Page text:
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The overall goal of mathematics learning at Miquon is to enable children to understand and apply mathematics throughout their lives. We want them to become confident mathematical thinkers who understand why as well as how and who can see connections and continuity in their growing mathematical knowledge. Our approach to mathematics instruction is based on inquiry, discovery, reasoning, and application across curriculum areas. We want children to be makers and builders of their own mathematical understanding, not passive receivers of rules and procedures. We want them to view mathematics as an area for play and recreation as well as a set of useful skills.


Abstract concepts and real-world applications exist together in our children’s experience. Our students do mathematics with their hands as well as their heads throughout their years at Miquon. They build, measure, weigh, count, design, cook, sort, and arrange. A kindergarten group may do mathematics for weeks that is focused on the baskets of apples they have brought back from an orchard. Third and fourth graders may play dice games that let them discover basic probability concepts as well as have lots of practice with addition and subtraction. Our fifth and sixth graders may build toothpick bridges in a project that requires them to work within a budget, create 2D scale drawings of their 3D ideas, and discover the stability of triangles. Tools and technology are embedded in many activities: computer software, calculators, rulers, compasses, protractors, scales, our classroom kitchens, and our workbenches are all involved in mathematics instruction. Communication is an essential component of our program, and students are expected to justify their ideas, listen to classmates’ alternative strategies, and build the vocabulary.

One reason is that it encourages inquiry and problem-solving. When students need what they are learning, they are more likely to value and retain new skills and concepts. When they recall prior activities and similar projects, they can construct new uses for old skills and extend their understanding. Games and puzzles that involve mathematics bring fun and excitement into what could otherwise be a dry lesson. Another reason is that our program is flexible. It is based on close observation of students as they work and is adjusted to accommodate a child’s readiness, learning style, pace, and need for more challenge or more explicit instruction. No two learners are alike, and no single plan fits everyone. As a result, our students go on to their next schools and into their adult lives believing in themselves as mathematicians, seeing mathematics as something for which they have daily use, and having a strong conceptual understanding on which to build new knowledge.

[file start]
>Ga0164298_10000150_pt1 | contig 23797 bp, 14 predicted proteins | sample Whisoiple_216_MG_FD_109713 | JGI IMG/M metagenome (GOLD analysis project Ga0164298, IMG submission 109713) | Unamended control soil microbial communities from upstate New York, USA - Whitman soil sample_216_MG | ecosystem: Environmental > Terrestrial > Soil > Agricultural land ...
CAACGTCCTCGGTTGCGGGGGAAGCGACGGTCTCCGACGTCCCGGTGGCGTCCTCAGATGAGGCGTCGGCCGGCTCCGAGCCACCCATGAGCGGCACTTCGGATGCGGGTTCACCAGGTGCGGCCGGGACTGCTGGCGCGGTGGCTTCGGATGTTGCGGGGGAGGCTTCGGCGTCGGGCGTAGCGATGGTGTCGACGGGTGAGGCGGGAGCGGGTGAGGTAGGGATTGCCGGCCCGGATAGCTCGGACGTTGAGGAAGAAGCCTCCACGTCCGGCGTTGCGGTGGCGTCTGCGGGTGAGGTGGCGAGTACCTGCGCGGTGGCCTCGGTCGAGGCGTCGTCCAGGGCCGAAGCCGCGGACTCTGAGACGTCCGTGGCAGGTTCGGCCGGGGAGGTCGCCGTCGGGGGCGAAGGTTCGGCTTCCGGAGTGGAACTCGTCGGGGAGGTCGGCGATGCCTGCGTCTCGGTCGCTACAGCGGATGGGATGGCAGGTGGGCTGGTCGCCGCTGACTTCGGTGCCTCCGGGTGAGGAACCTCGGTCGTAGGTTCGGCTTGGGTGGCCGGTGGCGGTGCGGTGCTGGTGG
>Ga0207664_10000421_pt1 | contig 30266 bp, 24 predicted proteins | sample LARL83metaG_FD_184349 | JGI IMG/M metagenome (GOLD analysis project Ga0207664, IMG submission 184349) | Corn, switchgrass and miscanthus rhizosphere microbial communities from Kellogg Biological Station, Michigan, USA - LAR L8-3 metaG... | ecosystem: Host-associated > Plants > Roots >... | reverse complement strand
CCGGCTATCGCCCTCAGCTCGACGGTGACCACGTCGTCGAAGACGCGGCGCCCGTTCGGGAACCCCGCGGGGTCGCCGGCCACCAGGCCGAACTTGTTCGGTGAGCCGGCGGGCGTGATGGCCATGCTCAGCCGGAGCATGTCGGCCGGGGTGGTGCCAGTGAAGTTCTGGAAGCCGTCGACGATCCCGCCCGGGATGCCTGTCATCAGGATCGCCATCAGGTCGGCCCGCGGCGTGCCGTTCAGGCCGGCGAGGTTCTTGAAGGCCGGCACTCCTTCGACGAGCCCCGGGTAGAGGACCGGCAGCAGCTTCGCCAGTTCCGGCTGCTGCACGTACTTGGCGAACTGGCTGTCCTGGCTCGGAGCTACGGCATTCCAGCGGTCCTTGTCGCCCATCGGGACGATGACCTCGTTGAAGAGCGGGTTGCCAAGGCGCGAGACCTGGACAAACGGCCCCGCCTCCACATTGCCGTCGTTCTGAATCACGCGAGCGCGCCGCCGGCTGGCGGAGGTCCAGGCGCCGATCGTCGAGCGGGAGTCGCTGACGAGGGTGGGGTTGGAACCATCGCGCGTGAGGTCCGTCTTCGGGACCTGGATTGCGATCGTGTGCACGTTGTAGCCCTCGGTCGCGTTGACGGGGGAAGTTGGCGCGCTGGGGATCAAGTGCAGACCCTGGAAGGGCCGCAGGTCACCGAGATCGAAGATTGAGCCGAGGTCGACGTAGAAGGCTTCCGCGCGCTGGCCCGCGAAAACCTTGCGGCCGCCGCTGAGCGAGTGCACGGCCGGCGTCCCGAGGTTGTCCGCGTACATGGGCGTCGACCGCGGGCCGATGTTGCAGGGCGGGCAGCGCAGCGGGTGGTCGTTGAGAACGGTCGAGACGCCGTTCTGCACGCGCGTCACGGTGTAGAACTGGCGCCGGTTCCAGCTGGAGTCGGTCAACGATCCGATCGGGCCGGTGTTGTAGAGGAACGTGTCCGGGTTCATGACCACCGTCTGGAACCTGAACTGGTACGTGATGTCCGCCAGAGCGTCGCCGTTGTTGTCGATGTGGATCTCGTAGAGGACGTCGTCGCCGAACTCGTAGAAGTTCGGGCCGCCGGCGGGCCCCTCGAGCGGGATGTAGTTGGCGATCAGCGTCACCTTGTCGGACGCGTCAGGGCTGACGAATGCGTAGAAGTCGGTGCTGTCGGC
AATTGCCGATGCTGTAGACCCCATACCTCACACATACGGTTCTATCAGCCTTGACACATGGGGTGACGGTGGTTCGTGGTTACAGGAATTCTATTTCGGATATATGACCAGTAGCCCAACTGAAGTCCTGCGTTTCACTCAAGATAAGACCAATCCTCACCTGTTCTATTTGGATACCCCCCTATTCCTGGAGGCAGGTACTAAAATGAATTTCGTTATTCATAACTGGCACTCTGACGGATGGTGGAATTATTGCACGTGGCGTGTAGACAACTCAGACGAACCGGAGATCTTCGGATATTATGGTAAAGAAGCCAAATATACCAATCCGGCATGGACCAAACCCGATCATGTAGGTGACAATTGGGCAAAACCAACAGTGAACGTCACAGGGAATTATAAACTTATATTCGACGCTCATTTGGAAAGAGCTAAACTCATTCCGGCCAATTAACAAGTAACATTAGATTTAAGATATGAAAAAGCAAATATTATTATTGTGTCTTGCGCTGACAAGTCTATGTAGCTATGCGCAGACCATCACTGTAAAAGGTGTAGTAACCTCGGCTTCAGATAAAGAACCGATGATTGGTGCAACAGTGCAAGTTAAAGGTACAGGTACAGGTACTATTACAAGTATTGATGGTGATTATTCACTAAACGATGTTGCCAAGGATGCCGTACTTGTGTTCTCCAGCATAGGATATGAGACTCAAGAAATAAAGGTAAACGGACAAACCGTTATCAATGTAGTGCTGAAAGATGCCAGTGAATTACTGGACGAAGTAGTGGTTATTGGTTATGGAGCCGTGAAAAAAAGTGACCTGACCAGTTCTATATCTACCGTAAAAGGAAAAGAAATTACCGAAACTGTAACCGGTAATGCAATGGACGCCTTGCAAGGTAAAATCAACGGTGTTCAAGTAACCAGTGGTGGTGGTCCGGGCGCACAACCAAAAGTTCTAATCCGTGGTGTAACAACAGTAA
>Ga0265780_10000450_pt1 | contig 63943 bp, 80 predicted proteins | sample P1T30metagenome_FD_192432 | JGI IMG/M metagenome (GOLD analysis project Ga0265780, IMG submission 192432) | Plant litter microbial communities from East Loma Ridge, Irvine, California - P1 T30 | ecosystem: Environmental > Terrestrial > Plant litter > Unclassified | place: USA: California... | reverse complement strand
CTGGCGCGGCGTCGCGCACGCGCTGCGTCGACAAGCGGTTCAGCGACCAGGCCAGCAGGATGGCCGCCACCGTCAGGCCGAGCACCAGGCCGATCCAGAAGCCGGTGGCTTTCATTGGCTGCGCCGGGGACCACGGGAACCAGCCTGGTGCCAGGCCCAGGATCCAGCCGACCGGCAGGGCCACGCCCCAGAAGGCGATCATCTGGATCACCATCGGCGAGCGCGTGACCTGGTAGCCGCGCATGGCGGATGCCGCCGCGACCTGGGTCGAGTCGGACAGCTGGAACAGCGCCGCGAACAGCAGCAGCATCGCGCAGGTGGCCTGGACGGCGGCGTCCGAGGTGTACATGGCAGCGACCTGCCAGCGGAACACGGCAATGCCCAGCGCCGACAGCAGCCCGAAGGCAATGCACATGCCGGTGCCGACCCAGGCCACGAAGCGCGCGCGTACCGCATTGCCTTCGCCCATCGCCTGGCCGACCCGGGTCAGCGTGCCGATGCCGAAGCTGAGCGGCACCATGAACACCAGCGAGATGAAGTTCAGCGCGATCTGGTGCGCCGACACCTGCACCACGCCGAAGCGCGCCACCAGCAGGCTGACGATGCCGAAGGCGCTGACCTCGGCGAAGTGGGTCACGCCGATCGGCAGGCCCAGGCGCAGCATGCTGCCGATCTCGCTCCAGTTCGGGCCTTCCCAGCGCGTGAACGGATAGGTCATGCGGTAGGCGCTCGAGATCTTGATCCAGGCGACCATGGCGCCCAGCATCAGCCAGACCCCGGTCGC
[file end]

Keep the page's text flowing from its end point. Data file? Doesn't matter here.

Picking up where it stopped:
Scope and Sequence

Our mathematics program is based on Focal Points from the National Council of Teachers of Mathematics. It is implemented through the use of many different published materials (such as Math in Focus, Investigations, and IMP), teacher-created materials, games, and projects. In keeping with the recommendations from NCTM, we constantly strive to provide “contexts that promote problem solving, reasoning, communication, making connections, and designing and analyzing representations.”  One of the ways we do that is by integrating mathematics instruction and applications into other parts of our students’ day, including art, music, science, and social studies.

View the Math Curriculum Scope and Sequence.

Essential Questions

  • What do we mean by mathematics?
  • Does it always involve numbers or does it take other forms, too?
  • How have cultures and individuals helped to create the math we use today?
  • Is mathematics a collection of inventions or discoveries or both?
  • How can we use mathematics to describe and understand the physical world?
  • Are there mathematical ideas that are imaginary?

Attitudes, Assumptions, and Habits of Mind

  • Everyone needs and can learn to use mathematics.
  • Communication is an important part of mathematics.
  •  Mathematics is often used to persuade, so we must become wise evaluators of data and statistics.
  • All mathematical ideas are founded on a chain of reasoning.
  • We can convey and justify our ideas in many different ways.
  • Inquiry and flexibility are important parts of mathematical thinking.
  • Mathematics is a living science that is continuing to grow and change.
  • Mathematics can be a form of recreation as well as a practical tool.

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